"In the sound of the 1960s and 1970s, nothing symbolized the rift between black and white America better than the seemingly divided genres of country and soul. Yet the music emerged from the same songwriters, musicians, and producers in the recording studios of Memphis and Nashville, Tennessee, and Muscle Shoals, Alabama--what Charles L. Hughes calls the "country-soul triangle." In legendary studios like Stax and FAME, integrated groups of musicians like Booker T. and the MGs and the Muscle Shoals Rhythm Section produced music that both challenged and reconfirmed racial divisions in the United States. Working with artists from Aretha Franklin to Willie Nelson, these musicians became crucial contributors to the era's popular music and internationally recognized symbols of American racial politics in the turbulent years of civil rights protests, Black Power, and white backlash. Hughes offers a provocative reinterpretation of this key moment in American popular music and challenges the conventional wisdom about the racial politics of southern studios and the music that emerged from them. Drawing on interviews and rarely used archives, Hughes brings to life the daily world of session musicians, producers, and songwriters at the heart of the country and soul scenes. In doing so, he shows how the country-soul triangle gave birth to new ways of thinking about music, race, labor, and the South in this pivotal period."
politics  music  genre  country  history  book  publisher 
october 2019 by tsuomela
Silicon Valley: A Region High on Historical Amnesia - Los Angeles Review of Books
"The Code Silicon Valley and the Remaking of America By Margaret O’Mara Published 07.09.2019 Penguin Press 512 Pages"
book  review  silicon-valley  history  computer  technology  government 
september 2019 by tsuomela
The Sacrificial Rites of Capitalism We Don’t Talk About | naked capitalism
" Supritha Rajan, an English professor at the University of Rochester, sees the dominant story of capitalism working in this way. Part of a wave of humanities scholars taking a closer look at the meaning and history of capitalism, her book, A Tale of Two Capitalisms, reveals how the fields of anthropology and economics, along with the literary form of the novel, which developed together in the late 18th and 19thcenturies, cross-pollinated each other and worked in tandem to investigate and offer new theories about human nature and culture. Together, they helped create a new story for the citizens of an emerging world."
book  review  capitalism  history  ritual  spirituality 
august 2019 by tsuomela
Radiation Nation | Columbia University Press
"On March 28, 1979, the worst nuclear reactor accident in U.S. history occurred at the Three Mile Island power plant in Central Pennsylvania. Radiation Nation tells the story of what happened that day and in the months and years that followed, as local residents tried to make sense of the emergency. The near-meltdown occurred at a pivotal moment when the New Deal coalition was unraveling, trust in government was eroding, conservatives were consolidating their power, and the political left was becoming marginalized. Using the accident to explore this turning point, Natasha Zaretsky provides a fresh interpretation of the era by disclosing how atomic and ecological imaginaries shaped the conservative ascendancy. Drawing on the testimony of the men and women who lived in the shadow of the reactor, Radiation Nation shows that the region's citizens, especially its mothers, grew convinced that they had sustained radiological injuries that threatened their reproductive futures. Taking inspiration from the antiwar, environmental, and feminist movements, women at Three Mile Island crafted a homegrown ecological politics that wove together concerns over radiological threats to the body, the struggle over abortion and reproductive rights, and eroding trust in authority. This politics was shaped above all by what Zaretsky calls "biotic nationalism," a new body-centered nationalism that imagined the nation as a living, mortal being and portrayed sickened Americans as evidence of betrayal. The first cultural history of the accident, Radiation Nation reveals the surprising ecological dimensions of post-Vietnam conservatism while showing how growing anxieties surrounding bodily illness infused the political realignment of the 1970s in ways that blurred any easy distinction between left and right."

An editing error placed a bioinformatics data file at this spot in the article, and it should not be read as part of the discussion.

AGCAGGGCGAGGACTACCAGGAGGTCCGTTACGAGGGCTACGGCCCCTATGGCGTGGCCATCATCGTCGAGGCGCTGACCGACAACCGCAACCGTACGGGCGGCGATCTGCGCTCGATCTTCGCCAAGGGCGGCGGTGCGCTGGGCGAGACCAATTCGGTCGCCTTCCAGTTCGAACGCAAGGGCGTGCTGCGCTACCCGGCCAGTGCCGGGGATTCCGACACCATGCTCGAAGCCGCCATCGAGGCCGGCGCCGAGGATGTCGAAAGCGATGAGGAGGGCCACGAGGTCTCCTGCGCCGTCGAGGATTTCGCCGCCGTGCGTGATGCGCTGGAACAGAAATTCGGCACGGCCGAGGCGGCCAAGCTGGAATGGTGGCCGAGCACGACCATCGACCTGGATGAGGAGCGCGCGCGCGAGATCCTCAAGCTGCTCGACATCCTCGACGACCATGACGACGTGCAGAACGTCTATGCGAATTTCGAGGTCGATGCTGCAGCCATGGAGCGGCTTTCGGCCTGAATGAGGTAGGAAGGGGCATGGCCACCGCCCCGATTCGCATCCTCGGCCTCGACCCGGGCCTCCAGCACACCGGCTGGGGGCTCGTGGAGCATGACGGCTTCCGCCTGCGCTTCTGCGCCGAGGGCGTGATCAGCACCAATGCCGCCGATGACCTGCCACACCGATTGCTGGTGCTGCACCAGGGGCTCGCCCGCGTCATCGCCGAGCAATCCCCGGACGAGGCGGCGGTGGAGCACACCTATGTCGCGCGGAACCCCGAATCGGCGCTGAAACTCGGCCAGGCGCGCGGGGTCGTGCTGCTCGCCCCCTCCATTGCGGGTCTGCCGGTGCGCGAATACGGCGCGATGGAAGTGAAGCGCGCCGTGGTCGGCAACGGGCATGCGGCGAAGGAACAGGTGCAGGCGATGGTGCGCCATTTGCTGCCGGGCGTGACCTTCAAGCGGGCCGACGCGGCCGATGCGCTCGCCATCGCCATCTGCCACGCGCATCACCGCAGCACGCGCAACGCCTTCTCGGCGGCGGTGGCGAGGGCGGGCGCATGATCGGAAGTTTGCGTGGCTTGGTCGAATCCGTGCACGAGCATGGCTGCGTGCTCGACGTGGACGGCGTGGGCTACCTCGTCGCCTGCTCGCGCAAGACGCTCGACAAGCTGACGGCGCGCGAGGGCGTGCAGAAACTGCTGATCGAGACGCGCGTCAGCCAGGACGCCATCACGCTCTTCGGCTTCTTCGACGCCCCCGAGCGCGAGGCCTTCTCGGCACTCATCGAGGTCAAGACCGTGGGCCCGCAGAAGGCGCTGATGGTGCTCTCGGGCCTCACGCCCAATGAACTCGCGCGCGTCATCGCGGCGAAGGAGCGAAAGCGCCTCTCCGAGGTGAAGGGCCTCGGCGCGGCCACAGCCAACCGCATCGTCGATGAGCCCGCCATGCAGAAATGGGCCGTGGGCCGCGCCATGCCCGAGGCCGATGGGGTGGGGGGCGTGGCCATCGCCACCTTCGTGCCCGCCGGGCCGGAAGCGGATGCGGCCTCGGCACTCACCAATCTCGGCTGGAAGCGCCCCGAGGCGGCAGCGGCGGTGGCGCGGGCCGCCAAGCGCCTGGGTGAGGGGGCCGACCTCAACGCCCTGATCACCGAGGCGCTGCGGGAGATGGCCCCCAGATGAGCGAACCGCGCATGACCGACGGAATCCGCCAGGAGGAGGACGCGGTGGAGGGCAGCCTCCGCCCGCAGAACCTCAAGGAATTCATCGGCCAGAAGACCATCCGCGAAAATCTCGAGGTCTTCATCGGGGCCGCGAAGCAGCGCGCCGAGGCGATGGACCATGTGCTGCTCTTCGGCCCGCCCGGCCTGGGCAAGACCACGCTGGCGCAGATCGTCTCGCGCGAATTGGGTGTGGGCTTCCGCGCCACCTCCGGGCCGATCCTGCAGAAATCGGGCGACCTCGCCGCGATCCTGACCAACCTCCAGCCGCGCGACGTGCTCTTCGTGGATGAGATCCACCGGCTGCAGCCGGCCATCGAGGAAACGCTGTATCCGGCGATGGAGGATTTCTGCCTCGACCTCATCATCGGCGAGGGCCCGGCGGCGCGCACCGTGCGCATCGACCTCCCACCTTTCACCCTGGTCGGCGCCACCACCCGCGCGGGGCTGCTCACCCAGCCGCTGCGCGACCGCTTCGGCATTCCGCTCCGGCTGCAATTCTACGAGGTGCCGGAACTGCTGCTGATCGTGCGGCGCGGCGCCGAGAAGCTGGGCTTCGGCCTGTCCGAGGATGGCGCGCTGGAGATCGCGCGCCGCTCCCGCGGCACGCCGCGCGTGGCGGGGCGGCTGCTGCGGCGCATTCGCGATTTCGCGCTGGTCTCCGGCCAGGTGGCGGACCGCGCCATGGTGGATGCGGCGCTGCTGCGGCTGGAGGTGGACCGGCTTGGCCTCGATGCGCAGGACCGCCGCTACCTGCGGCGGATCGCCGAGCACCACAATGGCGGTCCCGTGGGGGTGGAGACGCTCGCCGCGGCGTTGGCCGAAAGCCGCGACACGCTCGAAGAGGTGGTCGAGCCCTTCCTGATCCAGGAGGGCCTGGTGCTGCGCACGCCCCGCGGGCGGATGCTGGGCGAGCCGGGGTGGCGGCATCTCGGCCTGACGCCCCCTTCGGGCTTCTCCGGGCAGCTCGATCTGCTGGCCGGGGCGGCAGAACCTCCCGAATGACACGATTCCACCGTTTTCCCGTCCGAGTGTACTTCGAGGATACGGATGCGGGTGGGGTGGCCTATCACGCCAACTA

book  publisher  nuclear  energy  disaster  culture  1970s  history 
august 2019 by tsuomela
Whose Apollo Are We Talking About? - Los Angeles Review of Books
"Apollo’s Legacy Perspectives on the Moon Landings By Roger D. Launius Published 05.14.2019 Smithsonian Books 264 Pages Apollo to the Moon A History in 50 Objects By Teasel E. Muir-Harmony Published 10.30.2018 National Geographic 304 Pages"
books  review  space  history  1960s  moon  apollo-program 
august 2019 by tsuomela